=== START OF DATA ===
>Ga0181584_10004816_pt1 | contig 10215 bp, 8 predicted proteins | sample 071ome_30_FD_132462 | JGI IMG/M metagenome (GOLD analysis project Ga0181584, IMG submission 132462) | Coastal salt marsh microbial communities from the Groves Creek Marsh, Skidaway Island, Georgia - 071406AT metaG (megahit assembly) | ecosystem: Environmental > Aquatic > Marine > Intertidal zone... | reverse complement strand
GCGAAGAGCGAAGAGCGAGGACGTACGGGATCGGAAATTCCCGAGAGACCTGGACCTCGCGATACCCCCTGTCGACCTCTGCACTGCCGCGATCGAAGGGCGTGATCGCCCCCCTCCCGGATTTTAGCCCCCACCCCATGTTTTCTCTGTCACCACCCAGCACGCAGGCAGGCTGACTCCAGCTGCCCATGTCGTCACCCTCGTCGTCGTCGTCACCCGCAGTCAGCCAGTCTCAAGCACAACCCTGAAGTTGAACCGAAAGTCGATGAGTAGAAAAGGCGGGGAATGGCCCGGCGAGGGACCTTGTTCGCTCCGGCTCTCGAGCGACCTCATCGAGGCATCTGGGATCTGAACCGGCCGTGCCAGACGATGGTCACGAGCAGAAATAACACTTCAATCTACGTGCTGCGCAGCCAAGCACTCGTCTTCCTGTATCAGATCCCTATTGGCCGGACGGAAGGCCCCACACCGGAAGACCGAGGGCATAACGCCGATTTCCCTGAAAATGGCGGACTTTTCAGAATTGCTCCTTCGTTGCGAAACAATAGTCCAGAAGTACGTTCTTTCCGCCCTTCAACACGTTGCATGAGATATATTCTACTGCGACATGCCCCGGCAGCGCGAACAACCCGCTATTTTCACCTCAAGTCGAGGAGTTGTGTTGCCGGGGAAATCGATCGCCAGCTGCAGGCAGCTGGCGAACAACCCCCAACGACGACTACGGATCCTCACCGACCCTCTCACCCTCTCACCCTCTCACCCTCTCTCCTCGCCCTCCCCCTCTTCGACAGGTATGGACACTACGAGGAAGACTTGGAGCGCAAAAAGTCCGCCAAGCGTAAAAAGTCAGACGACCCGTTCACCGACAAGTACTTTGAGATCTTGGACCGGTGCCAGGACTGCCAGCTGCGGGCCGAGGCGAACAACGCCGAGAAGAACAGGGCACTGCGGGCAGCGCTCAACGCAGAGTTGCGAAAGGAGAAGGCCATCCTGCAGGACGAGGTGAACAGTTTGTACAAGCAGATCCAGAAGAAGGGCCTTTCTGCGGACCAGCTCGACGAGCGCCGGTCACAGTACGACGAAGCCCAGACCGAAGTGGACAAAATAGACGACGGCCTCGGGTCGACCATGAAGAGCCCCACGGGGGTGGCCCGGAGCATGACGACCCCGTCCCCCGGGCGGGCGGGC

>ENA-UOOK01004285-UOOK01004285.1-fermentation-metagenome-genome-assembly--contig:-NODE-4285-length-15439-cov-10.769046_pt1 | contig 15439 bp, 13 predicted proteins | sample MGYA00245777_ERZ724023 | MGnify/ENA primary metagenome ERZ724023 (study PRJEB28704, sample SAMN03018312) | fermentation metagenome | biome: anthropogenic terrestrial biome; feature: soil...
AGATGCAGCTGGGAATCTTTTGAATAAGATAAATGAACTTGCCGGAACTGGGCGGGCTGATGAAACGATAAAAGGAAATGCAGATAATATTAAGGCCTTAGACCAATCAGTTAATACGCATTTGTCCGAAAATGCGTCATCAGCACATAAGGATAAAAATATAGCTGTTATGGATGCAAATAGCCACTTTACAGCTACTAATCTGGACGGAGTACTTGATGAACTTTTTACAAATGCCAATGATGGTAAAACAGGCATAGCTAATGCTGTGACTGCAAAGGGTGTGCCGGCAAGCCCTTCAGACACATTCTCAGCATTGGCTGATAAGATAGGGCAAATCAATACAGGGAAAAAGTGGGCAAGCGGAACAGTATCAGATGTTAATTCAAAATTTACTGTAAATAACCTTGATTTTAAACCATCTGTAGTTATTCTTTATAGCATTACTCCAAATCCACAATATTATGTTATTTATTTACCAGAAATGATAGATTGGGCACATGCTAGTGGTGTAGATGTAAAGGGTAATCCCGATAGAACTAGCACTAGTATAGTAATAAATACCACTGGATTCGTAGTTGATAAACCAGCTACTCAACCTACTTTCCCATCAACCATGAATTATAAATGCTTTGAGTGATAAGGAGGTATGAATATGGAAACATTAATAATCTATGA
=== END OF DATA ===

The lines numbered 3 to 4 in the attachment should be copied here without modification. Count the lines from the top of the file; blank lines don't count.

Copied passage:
>ENA-UOOK01004285-UOOK01004285.1-fermentation-metagenome-genome-assembly--contig:-NODE-4285-length-15439-cov-10.769046_pt1 | contig 15439 bp, 13 predicted proteins | sample MGYA00245777_ERZ724023 | MGnify/ENA primary metagenome ERZ724023 (study PRJEB28704, sample SAMN03018312) | fermentation metagenome | biome: anthropogenic terrestrial biome; feature: soil...
AGATGCAGCTGGGAATCTTTTGAATAAGATAAATGAACTTGCCGGAACTGGGCGGGCTGATGAAACGATAAAAGGAAATGCAGATAATATTAAGGCCTTAGACCAATCAGTTAATACGCATTTGTCCGAAAATGCGTCATCAGCACATAAGGATAAAAATATAGCTGTTATGGATGCAAATAGCCACTTTACAGCTACTAATCTGGACGGAGTACTTGATGAACTTTTTACAAATGCCAATGATGGTAAAACAGGCATAGCTAATGCTGTGACTGCAAAGGGTGTGCCGGCAAGCCCTTCAGACACATTCTCAGCATTGGCTGATAAGATAGGGCAAATCAATACAGGGAAAAAGTGGGCAAGCGGAACAGTATCAGATGTTAATTCAAAATTTACTGTAAATAACCTTGATTTTAAACCATCTGTAGTTATTCTTTATAGCATTACTCCAAATCCACAATATTATGTTATTTATTTACCAGAAATGATAGATTGGGCACATGCTAGTGGTGTAGATGTAAAGGGTAATCCCGATAGAACTAGCACTAGTATAGTAATAAATACCACTGGATTCGTAGTTGATAAACCAGCTACTCAACCTACTTTCCCATCAACCATGAATTATAAATGCTTTGAGTGATAAGGAGGTATGAATATGGAAACATTAATAATCTATGA